There's a reason cell rhymes with hell. On October 1st, God is in His heaven, the stock market stands at 10,140, most of the planes are on time, and Clayton Riddell, an artist from Maine, is almost bouncing up Boylston Street in Boston. He's just landed a comic book deal that might finally enable him to support his family by making art instead of teaching it. He's already picked up a gift for his long-suffering wife, and he knows just what he'll get for his boy Johnny. Why not a little treat for himself? Clay's feeling good about the future. That changes in a hurry. The cause of the devastation is a phenomenon that will come to be known as The Pulse, and the delivery method is a cell phone. Everyone's cell phone. Clay and the few desperate survivors who join him suddenly find themselves in the pitch-black night of civilization's darkest age, surrounded by chaos, carnage, and a human horde that has been reduced to its basest nature...and then begins to evolve. There are one hundred and ninety-three million cell phones in the United States alone. Who doesn't have one? Stephen King's utterly gripping, gory, and fascinating novel doesn't just ask the question "Can you hear me now?" It answers it with a vengeance.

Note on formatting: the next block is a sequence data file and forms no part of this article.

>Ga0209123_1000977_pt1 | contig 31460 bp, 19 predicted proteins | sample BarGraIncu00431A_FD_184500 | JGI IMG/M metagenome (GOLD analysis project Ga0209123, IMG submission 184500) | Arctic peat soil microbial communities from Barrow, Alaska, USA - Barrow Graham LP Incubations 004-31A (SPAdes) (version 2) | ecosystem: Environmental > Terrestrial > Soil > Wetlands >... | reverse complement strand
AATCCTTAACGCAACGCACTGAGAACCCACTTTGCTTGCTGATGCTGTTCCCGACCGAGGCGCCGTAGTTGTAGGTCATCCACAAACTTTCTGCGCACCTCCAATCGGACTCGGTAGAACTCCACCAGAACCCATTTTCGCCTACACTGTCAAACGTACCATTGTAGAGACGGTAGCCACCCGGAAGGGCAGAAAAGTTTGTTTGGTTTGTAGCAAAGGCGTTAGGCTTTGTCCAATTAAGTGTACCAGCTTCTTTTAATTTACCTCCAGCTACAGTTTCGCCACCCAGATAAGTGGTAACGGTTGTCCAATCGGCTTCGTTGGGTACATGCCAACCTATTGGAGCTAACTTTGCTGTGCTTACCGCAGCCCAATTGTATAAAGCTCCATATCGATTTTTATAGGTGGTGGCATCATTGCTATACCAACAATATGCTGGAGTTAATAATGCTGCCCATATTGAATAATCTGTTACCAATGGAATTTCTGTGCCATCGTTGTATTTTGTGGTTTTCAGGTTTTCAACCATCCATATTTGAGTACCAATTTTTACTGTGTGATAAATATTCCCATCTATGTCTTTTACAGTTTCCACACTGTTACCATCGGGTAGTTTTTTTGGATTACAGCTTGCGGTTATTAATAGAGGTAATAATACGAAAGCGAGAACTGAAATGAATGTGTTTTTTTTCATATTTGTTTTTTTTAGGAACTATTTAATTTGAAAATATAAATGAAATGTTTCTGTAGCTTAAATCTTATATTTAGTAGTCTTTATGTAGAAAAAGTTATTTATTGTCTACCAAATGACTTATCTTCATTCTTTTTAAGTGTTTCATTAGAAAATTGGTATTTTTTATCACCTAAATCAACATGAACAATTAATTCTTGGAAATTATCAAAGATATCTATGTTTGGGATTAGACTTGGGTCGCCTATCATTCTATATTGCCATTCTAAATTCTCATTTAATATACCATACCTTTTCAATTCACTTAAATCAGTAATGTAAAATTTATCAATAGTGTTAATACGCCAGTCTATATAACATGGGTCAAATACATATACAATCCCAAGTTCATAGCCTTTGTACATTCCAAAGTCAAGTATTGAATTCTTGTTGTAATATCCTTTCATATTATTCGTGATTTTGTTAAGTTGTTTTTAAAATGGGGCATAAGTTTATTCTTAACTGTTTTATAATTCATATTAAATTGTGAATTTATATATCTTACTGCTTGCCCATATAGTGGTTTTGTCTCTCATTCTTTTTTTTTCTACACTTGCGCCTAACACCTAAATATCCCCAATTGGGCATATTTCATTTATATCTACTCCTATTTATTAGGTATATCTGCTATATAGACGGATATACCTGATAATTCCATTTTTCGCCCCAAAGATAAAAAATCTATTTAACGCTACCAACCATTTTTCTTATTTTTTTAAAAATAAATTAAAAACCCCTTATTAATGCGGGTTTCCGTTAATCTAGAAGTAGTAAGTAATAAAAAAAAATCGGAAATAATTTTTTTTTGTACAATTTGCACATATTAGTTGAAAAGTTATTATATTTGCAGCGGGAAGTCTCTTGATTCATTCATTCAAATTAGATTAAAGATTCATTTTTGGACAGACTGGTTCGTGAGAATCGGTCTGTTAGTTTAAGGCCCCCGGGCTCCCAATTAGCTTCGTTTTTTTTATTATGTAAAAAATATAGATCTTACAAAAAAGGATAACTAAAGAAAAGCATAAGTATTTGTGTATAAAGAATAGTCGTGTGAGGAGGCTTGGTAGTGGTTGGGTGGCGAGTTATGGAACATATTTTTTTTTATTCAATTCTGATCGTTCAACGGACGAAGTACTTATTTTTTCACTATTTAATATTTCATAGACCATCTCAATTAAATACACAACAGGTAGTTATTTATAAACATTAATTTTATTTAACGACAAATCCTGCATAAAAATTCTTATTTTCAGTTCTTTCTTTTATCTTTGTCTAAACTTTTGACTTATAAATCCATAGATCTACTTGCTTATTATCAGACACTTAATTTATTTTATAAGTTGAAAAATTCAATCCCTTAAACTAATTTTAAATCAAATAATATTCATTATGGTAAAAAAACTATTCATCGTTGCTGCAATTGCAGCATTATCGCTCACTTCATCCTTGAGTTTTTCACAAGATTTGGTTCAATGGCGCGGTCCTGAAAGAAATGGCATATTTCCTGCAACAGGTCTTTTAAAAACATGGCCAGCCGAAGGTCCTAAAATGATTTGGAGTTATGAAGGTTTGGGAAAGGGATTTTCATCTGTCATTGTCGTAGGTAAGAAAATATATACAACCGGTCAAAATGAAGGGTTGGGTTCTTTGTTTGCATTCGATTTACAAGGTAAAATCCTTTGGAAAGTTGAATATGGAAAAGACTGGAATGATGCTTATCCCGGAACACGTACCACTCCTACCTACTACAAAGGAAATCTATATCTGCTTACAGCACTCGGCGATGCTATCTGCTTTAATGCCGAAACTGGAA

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by Stephen King
by Camryn King
by Stephen Lodge
"Campbell Scott's measured pace leads the listener through this updating of King's 1978 bestseller, THE STAND, with the earlier novel's apocalyptic super-flu replaced by a cell phone pulse that renders anyone with Motorola to the ear a vicious zombie with indiscriminate eating habits. As a band of ragtag survivors staggers north from Boston to Maine, Scott does a smooth, subtle job with the challenging Yankee accent in all its urban and rural permutations. Poorly adjusted editing does pitch Scott's voice eerily deep at times, but the story is entertaining overall. And if you're a cell phone user, you're guaranteed to hesitate the next time you prepare to punch "Send." A.M.D. (c) AudioFile 2006, Portland, Maine"
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